I promised you some symbols for January and what better way to start things off than by introducing you to a really neat place I visited down in Paso Robles, CA; Graveyard Vineyards.
Paso Robles, CA (about 40+ miles from Hearst Castle) is making its mark as one of the places to visit for wine. If you prefer boutique wineries to big, sprawling corporate ventures, Graveyard Wineries is about as boutique as you’re going to find. After all, few wineries can claim their own historical cemetery.
According to the website: “This landmark began back in the 1860’s, when the surrounding area of land was the town of Estrella and the original landowner donated an acre of his property for the new First Presbyterian Church. Once the church was built, the landowner’s wife passed away and was buried next to the church, creating the “graveyard”. Many towns’ people followed suit until the church burnt down in 1896. Neither the town of Estrella nor the church lasted, but the little graveyard continues on to this day. It is now named The Pleasant Valley Cemetery and is cared for by community volunteers just as in the 1800’s.”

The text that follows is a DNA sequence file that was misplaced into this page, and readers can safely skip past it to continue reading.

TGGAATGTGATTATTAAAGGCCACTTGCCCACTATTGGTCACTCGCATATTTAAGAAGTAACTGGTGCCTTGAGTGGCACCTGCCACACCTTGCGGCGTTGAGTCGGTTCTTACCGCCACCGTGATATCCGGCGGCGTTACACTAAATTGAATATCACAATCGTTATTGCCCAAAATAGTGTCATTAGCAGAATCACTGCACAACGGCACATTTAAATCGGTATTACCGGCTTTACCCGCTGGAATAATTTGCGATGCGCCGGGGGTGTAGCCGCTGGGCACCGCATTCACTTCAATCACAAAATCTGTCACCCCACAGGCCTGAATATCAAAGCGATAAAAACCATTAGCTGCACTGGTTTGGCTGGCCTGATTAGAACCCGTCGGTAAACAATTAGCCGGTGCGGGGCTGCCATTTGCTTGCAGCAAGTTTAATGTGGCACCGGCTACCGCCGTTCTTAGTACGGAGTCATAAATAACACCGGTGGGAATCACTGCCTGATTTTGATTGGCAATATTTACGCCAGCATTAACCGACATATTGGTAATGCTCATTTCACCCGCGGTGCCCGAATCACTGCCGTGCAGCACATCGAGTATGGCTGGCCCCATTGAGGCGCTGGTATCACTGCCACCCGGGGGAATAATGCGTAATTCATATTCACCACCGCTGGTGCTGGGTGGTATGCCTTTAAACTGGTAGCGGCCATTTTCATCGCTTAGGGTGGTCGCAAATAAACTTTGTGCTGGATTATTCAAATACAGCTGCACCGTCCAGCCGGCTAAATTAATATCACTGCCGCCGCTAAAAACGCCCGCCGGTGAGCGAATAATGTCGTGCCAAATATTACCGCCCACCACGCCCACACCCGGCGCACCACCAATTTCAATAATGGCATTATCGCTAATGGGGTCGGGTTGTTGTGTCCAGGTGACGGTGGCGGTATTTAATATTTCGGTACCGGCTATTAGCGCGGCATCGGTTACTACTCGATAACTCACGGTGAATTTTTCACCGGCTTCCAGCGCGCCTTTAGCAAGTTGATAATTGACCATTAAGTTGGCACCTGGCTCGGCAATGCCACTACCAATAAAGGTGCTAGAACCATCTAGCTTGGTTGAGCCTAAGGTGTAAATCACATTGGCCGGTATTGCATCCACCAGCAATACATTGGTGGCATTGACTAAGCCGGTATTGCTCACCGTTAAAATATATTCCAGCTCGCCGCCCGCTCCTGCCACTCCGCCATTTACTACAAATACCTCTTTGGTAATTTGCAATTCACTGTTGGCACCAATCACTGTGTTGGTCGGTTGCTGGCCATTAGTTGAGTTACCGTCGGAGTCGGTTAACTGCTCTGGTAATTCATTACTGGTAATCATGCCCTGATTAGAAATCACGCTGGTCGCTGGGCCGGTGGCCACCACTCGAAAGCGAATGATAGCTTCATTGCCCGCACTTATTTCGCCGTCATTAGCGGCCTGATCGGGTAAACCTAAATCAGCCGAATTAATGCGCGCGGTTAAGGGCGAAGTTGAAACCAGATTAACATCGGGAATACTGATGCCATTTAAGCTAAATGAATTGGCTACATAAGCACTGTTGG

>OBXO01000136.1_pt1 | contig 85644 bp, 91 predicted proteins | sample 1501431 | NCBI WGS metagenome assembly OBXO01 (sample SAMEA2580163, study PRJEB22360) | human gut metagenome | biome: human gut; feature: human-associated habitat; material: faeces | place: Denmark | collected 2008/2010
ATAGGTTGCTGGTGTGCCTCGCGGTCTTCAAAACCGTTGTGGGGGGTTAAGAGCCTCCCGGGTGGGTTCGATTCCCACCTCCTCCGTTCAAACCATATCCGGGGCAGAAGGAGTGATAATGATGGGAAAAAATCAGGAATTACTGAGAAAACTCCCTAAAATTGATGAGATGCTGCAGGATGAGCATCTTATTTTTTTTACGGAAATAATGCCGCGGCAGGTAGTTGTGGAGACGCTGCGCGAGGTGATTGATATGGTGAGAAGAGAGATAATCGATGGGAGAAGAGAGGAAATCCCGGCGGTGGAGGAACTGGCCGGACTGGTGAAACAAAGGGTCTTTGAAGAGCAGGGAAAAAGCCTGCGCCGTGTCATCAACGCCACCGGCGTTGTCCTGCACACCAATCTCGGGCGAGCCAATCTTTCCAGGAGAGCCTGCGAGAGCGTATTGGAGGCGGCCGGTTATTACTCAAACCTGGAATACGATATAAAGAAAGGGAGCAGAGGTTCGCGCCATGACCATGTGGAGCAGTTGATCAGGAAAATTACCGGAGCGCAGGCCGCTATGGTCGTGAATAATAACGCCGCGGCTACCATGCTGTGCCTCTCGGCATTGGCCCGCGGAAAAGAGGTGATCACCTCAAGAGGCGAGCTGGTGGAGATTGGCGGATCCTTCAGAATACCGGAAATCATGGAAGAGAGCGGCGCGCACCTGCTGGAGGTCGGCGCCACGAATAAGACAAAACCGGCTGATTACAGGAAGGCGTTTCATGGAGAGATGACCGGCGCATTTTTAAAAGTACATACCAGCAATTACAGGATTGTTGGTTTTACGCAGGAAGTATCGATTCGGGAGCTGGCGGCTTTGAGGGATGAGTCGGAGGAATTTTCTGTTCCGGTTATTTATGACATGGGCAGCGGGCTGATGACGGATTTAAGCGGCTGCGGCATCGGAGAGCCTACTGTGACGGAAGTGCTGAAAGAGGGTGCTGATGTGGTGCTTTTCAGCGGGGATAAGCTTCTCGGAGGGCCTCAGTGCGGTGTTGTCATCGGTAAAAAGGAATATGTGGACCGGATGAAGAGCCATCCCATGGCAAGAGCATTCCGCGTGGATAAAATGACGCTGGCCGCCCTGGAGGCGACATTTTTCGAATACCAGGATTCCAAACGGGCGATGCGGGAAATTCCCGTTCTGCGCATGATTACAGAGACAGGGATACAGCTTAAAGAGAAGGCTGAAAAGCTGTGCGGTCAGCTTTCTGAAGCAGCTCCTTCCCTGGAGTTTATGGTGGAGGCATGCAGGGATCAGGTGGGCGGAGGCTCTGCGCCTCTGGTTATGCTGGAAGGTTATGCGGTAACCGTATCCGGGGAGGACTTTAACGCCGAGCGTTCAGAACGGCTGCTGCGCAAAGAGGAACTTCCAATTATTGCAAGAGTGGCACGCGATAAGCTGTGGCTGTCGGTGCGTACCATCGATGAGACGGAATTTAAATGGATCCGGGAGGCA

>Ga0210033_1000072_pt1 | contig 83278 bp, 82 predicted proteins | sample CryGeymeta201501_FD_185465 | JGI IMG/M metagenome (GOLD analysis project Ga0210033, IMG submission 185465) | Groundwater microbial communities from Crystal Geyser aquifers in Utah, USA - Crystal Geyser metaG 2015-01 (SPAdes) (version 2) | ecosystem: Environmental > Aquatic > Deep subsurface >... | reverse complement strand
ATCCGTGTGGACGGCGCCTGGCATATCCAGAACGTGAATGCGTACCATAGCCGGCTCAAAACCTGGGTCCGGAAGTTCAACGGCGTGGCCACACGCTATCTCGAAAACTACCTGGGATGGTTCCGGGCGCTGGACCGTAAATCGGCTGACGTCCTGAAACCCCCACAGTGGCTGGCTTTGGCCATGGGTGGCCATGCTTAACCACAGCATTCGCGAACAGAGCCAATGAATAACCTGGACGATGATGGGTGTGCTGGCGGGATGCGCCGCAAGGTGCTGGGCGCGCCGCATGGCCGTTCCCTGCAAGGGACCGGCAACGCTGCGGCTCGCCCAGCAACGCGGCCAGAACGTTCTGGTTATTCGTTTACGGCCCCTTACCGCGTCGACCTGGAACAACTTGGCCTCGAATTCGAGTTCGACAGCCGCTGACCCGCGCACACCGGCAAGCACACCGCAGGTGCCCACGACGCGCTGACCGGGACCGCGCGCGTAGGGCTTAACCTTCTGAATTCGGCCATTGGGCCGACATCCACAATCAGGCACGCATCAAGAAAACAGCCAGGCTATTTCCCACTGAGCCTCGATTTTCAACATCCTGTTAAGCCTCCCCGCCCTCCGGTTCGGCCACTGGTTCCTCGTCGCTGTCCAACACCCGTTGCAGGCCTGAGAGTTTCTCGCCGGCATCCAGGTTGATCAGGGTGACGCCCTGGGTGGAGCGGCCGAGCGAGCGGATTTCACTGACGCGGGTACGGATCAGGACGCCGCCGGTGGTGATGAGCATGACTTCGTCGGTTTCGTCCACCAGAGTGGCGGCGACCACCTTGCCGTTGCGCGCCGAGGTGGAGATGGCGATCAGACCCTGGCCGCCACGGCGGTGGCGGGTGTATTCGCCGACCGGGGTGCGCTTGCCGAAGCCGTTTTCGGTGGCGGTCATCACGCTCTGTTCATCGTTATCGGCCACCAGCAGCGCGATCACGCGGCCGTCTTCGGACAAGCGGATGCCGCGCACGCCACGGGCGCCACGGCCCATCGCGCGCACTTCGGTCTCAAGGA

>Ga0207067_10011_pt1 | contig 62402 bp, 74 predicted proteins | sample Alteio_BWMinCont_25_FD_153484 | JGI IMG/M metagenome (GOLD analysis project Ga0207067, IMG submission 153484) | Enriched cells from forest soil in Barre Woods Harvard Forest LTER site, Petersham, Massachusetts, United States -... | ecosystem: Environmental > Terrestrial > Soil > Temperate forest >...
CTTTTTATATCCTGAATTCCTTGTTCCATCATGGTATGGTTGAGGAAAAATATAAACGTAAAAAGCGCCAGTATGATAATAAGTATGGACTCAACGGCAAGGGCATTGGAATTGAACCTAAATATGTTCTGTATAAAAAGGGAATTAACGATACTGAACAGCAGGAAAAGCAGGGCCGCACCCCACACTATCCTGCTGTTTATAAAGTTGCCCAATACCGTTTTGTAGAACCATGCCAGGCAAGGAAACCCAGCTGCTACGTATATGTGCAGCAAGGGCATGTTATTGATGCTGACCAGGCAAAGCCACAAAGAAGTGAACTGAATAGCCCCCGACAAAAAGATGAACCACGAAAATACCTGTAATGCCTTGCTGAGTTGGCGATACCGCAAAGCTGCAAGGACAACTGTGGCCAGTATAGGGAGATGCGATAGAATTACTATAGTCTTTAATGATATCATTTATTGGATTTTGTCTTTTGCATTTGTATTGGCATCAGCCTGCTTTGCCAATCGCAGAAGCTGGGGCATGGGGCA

The actual cemetery is rather small, but just about all the stones are well-preserved, including the carvings. I chalk that up to the dry, hot weather. There were several interesting examples of symbols I’ll share throughout this week – here’s one of the better known ones out there.
And no, this symbol does not mean, “pull my finger”.
Rather, it symbolizes the hope of heaven, of going to a better place.
When you do get around to visiting the tasting room at the top of the hill (and you really should), don’t forget to look down at the flagged walkway leading into the main area. It’ll give you a good idea of just how devoted some of the vineyard’s followers are. I particularly like the brick on the upper left that was given by the local homicide department.
Oh, and as far as the wine goes? I recommend the Paso Tombstone White and Red. If you love dessert wines, then you absolutely cannot go wrong with a chocolate port-styled concoction aptly named Deliverance.
Wine and cemeteries. What more could you want?